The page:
A Review of “Sicario: Day of the Soldado”
Recommendation: 5 Stars, SHOWTIME
Director: Stefano Sollima, Writer: Taylor Sheridan, Starring: Benicio Del Toro, Josh Brolin, Isabela Moner
Plot: The drug war on the U.S.-Mexico border has escalated as the cartels have begun trafficking terrorists across the US border. To fight the war, federal agent Matt Graver re-teams with the mercurial Alejandro.
Review: It is nearly impossible to watch “Sicario: Day of the Soldado” without the current political relationship between the United States and Mexico on your mind. As US citizens, we’ve come to believe that Mexico is an unruly place controlled by drug cartels, corrupt cops, and a political system unwilling or unable to stop any of it. All this leads to the greatest humanitarian crisis in North America as thousands flee their homeland for a better life. As they enter the US, they are faced with a harsh reality. This country is divided and unable to assist. Instead, we have detention centers, lethargic immigration systems, and politicians spewing xenophobia and vitriol. When combined, this mixture creates a powder keg; one this film takes full advantage of with precision, violence, and pain.
This film uses a bombing at a shopping center in Kansas City to get the ball rolling. When it is revealed that the bombers were of Arabic descent, the US responds in the most US of ways. Violence, torture, compromised men, and immoral choices in an immoral war have all become hallmarks of the war on terror and they are used here to find some sense of truth. The truth is these men were American, trained abroad, and re-entered the country through the US/Mexican border. This reveals a much bigger issue than just homegrown terrorists. A cartel war is brewing below our southern border and in its wake is left death, drugs, and human trafficking. As the US works to broaden the definition of terrorism to include the cartels, it becomes clear to the audience the US government is going to war with them; a move we’ve made before and are probably making at this very moment.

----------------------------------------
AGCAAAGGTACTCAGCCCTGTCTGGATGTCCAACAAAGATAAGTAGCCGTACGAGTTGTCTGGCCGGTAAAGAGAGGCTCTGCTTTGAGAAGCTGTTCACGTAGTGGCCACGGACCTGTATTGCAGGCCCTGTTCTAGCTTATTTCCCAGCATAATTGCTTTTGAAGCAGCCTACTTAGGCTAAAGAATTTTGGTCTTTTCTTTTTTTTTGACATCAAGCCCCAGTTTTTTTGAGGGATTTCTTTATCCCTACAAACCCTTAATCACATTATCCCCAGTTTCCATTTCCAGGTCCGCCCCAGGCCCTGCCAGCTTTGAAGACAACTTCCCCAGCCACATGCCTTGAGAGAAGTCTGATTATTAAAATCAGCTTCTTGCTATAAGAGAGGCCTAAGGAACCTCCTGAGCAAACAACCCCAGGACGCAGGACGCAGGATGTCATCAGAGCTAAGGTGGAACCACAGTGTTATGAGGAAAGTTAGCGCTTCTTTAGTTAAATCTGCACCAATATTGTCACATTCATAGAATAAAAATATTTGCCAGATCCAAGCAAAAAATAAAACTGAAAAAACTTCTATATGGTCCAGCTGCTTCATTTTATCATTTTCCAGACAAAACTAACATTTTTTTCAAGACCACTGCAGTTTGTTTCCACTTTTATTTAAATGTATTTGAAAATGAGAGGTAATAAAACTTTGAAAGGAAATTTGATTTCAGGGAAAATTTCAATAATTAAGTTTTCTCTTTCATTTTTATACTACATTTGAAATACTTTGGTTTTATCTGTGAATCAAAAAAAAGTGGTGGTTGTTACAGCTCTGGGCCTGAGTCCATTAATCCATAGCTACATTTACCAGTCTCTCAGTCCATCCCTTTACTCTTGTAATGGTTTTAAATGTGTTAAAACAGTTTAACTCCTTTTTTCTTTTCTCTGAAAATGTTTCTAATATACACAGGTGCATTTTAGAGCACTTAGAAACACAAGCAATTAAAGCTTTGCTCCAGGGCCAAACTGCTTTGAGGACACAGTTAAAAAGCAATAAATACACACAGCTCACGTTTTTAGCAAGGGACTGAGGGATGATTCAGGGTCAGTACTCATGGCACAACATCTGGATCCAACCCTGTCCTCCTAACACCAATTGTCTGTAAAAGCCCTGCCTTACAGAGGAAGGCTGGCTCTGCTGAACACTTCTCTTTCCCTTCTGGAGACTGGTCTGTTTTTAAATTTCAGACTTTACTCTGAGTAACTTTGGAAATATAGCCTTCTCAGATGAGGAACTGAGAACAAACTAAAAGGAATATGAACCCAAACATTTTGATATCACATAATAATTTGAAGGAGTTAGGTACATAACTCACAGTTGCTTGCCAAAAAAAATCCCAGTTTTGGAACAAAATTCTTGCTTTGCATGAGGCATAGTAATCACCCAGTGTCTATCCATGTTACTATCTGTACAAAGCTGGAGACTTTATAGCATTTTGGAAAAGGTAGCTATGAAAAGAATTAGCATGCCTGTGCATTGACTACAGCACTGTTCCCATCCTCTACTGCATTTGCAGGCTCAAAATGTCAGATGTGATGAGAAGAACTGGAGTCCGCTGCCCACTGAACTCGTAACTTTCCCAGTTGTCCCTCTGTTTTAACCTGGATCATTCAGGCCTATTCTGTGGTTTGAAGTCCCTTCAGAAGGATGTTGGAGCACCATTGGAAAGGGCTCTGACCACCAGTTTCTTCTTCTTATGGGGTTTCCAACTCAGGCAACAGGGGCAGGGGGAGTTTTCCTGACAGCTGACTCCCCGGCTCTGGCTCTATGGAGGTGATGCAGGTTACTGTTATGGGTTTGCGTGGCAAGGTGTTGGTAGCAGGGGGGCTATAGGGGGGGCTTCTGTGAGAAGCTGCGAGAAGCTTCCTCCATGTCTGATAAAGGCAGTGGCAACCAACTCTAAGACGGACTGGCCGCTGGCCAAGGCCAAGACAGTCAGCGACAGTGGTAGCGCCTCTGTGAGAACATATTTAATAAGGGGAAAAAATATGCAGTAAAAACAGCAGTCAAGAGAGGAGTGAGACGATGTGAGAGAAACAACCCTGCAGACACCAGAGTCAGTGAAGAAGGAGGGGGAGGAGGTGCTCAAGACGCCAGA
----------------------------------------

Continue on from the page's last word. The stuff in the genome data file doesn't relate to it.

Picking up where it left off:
This war won’t be fought like other wars. Instead, children will be used as pawns. Betrayal will sicken the audience. A change in politics will define the day and victims will be left at the border. As the film plays out, it becomes increasingly apparent how complicated our relationship is with Mexico; neither side playing nice or fair. To demonstrate this lack of trust, “Sicario” once again returns to a stomach-turning border crossing scene. As bullets fly and people die, you get a sense that this war could go on forever.
For some, at times, this movie can feel disjointed and disconnected. It asks a lot of the audience. It requires connecting dots and stringing pieces together. It leaves things unsaid and allows others to linger. Most audience members don’t have the patience for this sort of thing. I understand this mindset because I frequently find myself in the same position. For me, it worked here and ended up being a movie I enjoyed more than the original which is something I almost never say.
Be good to each other,
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